Sunday, 14 November 2010


“The way I see it, marriage is a contract; a contract with which two people promise to love, honour and at least try to remain faithful. Pavlos broke the contract which means…” She spat out a shell. “In my humble opinion, it’s now null and void.” Fragile Dreams

Lepon – as we say in Greece, let’s get down to the nitty-gritty. What is cheating exactly? Ok – someone sleeps with someone else. By today’s moral criteria, that is considered betrayal but what about mind cheating? Hands up out there who have ever cheated on their partner mentally? Is harboring lustful designs on someone other than your spouse/partner just as wrong as going through with the physical act? I hasten to add, I am not talking about drooling over Brad/Gerry/Enrique but, rather, somebody one could have access to if they put their mind to it. Ask yourself the question – do you feel guilty about these thoughts? If yes then, no, it’s not so innocent.
Why is the emphasis always on sex – or full-on sex? A simple kiss, a hug, a stroking of the hand, anything vaguely intimate – is that not cheating? Sharing a clandestine glass of wine – is that not betrayal? Do we convince ourselves because full consummation does not take place we are not hurting anyone? What constitutes a relationship? I do find it rather ironic that in modern day thinking, you are not in a relationship unless you are sleeping together. So even if you spent time together, laugh, kiss, hug, joke, generally enjoy the company of someone, you do not have a ‘real’ relationship because you are not doing the deed. It does make me titter when I hear people gloss over their actions with…oh, but we haven’t gone the whole way. Hey, dear, you have committed more sexual acts than found in the Karma Sutra so, in my book, that is cheating. Do not try and justify you actions.
It would seem this topic of infidelity which I opened up last week has invited vigorous discussion. My dear friend and critique partner asks the question – is man really meant to be monogamous. She asks...…What precludes loving more than one man (or woman) not only in a lifetime, but concurrently? What indeed? Who decided the rules? Dare I suggest man-made religion? We often hear…he /she is the love of my life…my soulmate. Granted, we may believe this at the time. We see our present partner through those too-oft deceptive rose-coloured specs but how can we be sure? It’s a vast world out there, filled with, perhaps, a barrel full of potential soul mates. I believe the problem we face is no two people view this matter in the same light and I think it all comes back to the green-eyed monster, jealousy. No one wants to share a loved-one, no matter how much the “errant” partner will tell you it can be done. Which brings us back to physical v emotional infidelity. Will we ever figure out this game of love? Thoughts please…..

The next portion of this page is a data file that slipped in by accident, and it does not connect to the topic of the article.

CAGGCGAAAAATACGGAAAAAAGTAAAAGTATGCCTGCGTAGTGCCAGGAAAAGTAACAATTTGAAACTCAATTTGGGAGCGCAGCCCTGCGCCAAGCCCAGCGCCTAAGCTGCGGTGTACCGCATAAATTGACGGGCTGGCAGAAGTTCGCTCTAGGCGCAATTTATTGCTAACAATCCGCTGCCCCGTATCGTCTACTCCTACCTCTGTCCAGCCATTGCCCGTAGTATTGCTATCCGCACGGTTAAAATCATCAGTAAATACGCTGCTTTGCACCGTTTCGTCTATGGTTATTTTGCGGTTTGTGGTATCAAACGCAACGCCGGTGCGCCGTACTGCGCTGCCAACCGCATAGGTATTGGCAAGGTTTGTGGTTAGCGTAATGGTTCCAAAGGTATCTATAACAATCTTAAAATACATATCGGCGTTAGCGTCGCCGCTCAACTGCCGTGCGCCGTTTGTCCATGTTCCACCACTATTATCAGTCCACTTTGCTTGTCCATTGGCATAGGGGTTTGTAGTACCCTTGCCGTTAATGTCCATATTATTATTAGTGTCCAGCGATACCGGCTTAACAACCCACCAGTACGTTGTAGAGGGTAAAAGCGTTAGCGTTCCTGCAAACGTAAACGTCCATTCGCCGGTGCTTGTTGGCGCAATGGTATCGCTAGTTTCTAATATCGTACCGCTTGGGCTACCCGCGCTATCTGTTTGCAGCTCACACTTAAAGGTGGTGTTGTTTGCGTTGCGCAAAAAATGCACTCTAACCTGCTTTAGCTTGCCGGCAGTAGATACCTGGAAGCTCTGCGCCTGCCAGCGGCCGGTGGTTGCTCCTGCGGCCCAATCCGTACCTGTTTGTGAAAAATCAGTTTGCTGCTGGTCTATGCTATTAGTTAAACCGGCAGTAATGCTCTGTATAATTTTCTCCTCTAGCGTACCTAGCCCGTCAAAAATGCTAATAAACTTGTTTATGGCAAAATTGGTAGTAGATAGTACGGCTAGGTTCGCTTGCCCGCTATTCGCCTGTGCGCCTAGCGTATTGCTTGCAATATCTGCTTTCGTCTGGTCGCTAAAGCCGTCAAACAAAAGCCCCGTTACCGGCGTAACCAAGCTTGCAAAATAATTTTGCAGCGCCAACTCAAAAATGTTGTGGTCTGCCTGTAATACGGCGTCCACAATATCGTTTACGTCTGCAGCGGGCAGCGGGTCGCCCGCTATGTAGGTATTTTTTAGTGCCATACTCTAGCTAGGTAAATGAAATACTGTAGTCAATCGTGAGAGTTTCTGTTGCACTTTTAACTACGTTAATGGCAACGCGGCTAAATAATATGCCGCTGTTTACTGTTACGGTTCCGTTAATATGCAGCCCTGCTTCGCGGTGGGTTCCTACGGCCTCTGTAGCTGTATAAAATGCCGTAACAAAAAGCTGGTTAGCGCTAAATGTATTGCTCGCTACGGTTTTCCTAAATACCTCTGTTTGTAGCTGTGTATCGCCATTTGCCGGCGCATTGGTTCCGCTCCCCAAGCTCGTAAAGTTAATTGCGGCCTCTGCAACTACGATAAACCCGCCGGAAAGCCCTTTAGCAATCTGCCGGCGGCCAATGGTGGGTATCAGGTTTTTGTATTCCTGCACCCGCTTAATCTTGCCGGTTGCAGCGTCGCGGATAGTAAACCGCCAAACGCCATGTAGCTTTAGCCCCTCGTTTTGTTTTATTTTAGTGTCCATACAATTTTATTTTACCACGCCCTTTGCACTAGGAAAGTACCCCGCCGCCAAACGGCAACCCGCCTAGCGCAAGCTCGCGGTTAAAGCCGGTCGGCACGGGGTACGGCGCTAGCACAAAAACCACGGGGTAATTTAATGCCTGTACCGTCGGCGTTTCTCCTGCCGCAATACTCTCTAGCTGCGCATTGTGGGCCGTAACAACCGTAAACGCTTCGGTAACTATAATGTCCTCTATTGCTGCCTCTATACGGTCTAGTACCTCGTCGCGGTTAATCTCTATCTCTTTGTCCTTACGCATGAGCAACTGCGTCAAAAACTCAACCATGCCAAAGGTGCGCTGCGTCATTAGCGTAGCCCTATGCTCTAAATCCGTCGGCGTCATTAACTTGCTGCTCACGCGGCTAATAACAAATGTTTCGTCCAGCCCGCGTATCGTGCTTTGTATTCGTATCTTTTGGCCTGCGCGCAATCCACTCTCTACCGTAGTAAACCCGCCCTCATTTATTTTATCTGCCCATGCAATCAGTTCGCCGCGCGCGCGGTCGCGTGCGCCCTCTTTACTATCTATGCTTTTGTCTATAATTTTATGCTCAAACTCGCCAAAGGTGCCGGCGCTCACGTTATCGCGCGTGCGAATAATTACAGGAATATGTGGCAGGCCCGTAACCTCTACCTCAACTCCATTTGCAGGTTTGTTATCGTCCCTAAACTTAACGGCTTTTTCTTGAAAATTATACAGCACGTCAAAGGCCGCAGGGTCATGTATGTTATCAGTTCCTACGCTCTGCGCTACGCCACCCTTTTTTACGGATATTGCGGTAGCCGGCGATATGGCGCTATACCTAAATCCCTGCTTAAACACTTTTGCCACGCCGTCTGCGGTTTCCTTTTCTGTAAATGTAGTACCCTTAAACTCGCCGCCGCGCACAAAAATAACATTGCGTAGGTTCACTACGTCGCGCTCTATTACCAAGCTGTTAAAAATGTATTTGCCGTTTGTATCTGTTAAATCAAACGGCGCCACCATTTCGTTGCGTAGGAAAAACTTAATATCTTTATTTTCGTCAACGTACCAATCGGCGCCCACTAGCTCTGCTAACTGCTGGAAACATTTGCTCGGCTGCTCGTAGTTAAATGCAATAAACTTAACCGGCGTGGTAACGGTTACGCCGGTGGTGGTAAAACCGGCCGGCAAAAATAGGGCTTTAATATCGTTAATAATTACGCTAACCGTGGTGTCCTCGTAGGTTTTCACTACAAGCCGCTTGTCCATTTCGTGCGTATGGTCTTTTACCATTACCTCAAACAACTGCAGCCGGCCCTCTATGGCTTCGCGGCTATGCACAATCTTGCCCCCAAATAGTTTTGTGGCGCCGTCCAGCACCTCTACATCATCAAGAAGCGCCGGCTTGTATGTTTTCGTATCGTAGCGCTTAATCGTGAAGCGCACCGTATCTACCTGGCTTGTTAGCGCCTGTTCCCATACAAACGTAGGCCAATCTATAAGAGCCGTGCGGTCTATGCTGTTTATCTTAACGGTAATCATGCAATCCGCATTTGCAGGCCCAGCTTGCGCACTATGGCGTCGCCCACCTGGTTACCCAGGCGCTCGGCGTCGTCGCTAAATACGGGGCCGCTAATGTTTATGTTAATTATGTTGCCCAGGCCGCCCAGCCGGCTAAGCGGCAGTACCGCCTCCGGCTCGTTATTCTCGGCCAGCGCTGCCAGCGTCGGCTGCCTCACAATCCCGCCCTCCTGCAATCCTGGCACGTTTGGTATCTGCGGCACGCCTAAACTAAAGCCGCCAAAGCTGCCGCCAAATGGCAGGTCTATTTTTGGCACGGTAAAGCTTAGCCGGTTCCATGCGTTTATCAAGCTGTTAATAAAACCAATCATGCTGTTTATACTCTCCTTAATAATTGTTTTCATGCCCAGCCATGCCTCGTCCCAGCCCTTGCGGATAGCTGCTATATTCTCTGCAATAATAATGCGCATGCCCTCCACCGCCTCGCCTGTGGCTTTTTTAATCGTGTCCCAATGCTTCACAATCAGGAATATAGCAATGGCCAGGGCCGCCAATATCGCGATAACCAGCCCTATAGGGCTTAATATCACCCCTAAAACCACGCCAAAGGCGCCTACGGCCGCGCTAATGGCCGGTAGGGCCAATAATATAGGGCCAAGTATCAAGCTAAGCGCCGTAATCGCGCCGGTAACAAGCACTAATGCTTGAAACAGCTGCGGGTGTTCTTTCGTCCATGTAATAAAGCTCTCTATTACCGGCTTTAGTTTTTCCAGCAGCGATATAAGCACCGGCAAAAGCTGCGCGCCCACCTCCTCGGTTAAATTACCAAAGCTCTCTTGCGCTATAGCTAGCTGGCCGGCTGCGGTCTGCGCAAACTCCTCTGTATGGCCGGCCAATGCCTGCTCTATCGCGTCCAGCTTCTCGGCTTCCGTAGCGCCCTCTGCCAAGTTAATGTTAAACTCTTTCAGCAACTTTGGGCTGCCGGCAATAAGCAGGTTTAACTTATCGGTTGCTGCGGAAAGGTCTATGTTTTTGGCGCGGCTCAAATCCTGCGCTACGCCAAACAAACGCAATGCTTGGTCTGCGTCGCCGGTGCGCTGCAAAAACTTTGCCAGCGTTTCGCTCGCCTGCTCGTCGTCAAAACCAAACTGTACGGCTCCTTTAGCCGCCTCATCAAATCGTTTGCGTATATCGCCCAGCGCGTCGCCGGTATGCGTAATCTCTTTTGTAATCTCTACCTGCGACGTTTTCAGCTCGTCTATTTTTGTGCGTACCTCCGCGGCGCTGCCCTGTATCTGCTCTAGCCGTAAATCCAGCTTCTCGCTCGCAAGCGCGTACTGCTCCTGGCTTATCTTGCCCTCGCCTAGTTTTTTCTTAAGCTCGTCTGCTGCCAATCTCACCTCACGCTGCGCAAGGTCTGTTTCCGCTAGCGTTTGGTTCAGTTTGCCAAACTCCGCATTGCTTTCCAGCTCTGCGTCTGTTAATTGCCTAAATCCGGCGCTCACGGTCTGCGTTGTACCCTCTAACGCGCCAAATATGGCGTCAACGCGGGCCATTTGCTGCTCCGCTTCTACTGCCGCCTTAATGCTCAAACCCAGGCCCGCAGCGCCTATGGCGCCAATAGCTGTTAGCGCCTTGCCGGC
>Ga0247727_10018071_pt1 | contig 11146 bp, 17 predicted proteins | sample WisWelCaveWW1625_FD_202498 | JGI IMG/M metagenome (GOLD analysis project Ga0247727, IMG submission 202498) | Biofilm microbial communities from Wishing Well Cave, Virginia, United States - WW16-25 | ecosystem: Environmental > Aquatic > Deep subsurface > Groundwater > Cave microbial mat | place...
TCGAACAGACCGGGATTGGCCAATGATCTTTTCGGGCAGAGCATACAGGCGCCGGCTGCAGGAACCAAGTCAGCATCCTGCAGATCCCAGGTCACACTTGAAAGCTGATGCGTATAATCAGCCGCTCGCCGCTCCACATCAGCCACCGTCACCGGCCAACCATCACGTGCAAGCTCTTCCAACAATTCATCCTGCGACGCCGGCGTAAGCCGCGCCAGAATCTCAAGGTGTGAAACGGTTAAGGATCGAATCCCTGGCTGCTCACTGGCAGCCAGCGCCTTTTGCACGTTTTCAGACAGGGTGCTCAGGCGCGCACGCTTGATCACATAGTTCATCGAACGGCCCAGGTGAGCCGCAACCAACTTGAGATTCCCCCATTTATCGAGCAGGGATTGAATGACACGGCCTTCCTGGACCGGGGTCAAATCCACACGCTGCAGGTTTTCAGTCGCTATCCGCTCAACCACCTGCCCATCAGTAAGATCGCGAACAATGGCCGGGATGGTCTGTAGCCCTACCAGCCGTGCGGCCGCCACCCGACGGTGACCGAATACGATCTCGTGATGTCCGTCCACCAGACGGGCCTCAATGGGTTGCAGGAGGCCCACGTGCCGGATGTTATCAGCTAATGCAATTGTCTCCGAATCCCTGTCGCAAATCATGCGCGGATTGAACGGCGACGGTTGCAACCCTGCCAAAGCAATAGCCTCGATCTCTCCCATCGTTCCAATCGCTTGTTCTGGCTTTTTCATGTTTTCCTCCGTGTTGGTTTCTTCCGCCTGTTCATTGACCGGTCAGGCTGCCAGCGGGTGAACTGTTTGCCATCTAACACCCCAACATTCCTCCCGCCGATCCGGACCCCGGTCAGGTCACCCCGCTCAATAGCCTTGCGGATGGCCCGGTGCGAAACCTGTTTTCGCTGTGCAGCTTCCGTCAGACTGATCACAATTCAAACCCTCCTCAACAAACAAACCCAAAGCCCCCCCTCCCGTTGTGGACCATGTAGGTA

1. The easy answer is 'no', we will never figure the game of love out. But that's what also makes it wondrously interesting. In my work-in-progress novel Night Surfing, I have my character Sosie Bend suffering from Love Amnesia so when she meets Jagger, a surfer, who only appears at night, she asks him to teach her everything he knows about love.

    For the rest of us living in the real world, love can be complicated. You rarely here people who have been married a long time talking about Soul Mates. I personally believe the soul-mate phenomenon is what makes a lot of marriages unravel -this feeling that there is only one perfectly meshed soul out there just waiting for us. Over time, even Brad Pitt would probably annoy us!

    I read once that only about 11% of people truly get it right the first time around in marriage - that they are astute enough, self-evolved enough and know themselves well enough to figure out early on what they truly need in a life-long partner. Most of us the first time around seek out the parent we had the most difficulty with growing up and then become so frustrated when they are as difficult to live with as the parent!

    I believe you can love more than one person, even at the same time.
    And then there's jealously, as you mentioned. Jealousy and things like that, that we don't deal with within ourselves, just serves to break down the positive parts of marriage. I want to be with someone desirable.
    That's part of attraction. And then to think they just are devoted to you.
    That's a turn on for me. Oh, it is so very complicated. There are a lot of bumps in the road in a long marriage. And nobody ever tells you how to get over or around them. It's crazy the expectations we place on most marriages. If we all just lightened up a bit, I think we would be a lot better off. But then, I'm a free spirit who while I've been in a long marriage, never needed it at all! Just love me and love yourself. It's a much better pact to enter into and one that two people can actually master...

  2. Great response. I totally agree about the expectations of marriage. personally, I am cynical about the whole institution. As I stated in an earlier blog, One partner seems to have to give more for it to succeed. Thanks for stopping by

  3. You've posed some great questions. I just celebrated 32 years with the man I love. It hasn't always been easy and I do agree with you that it seems one partner must give more than the just swaps back and forth at time.

    As to your question about mind cheating. I guess I feel if the person is only spending time as a friend, nothing more, than there is nothing wrong with it. But if that thought goes any farther, than the possibility of a sexual cheating is imminent. Can the partner in question trust themselves not to let it become sexual? If they can't trust themselves, then how can their partner trust them?

    Good questions. Thanks for posting it.
    C.K. Volnek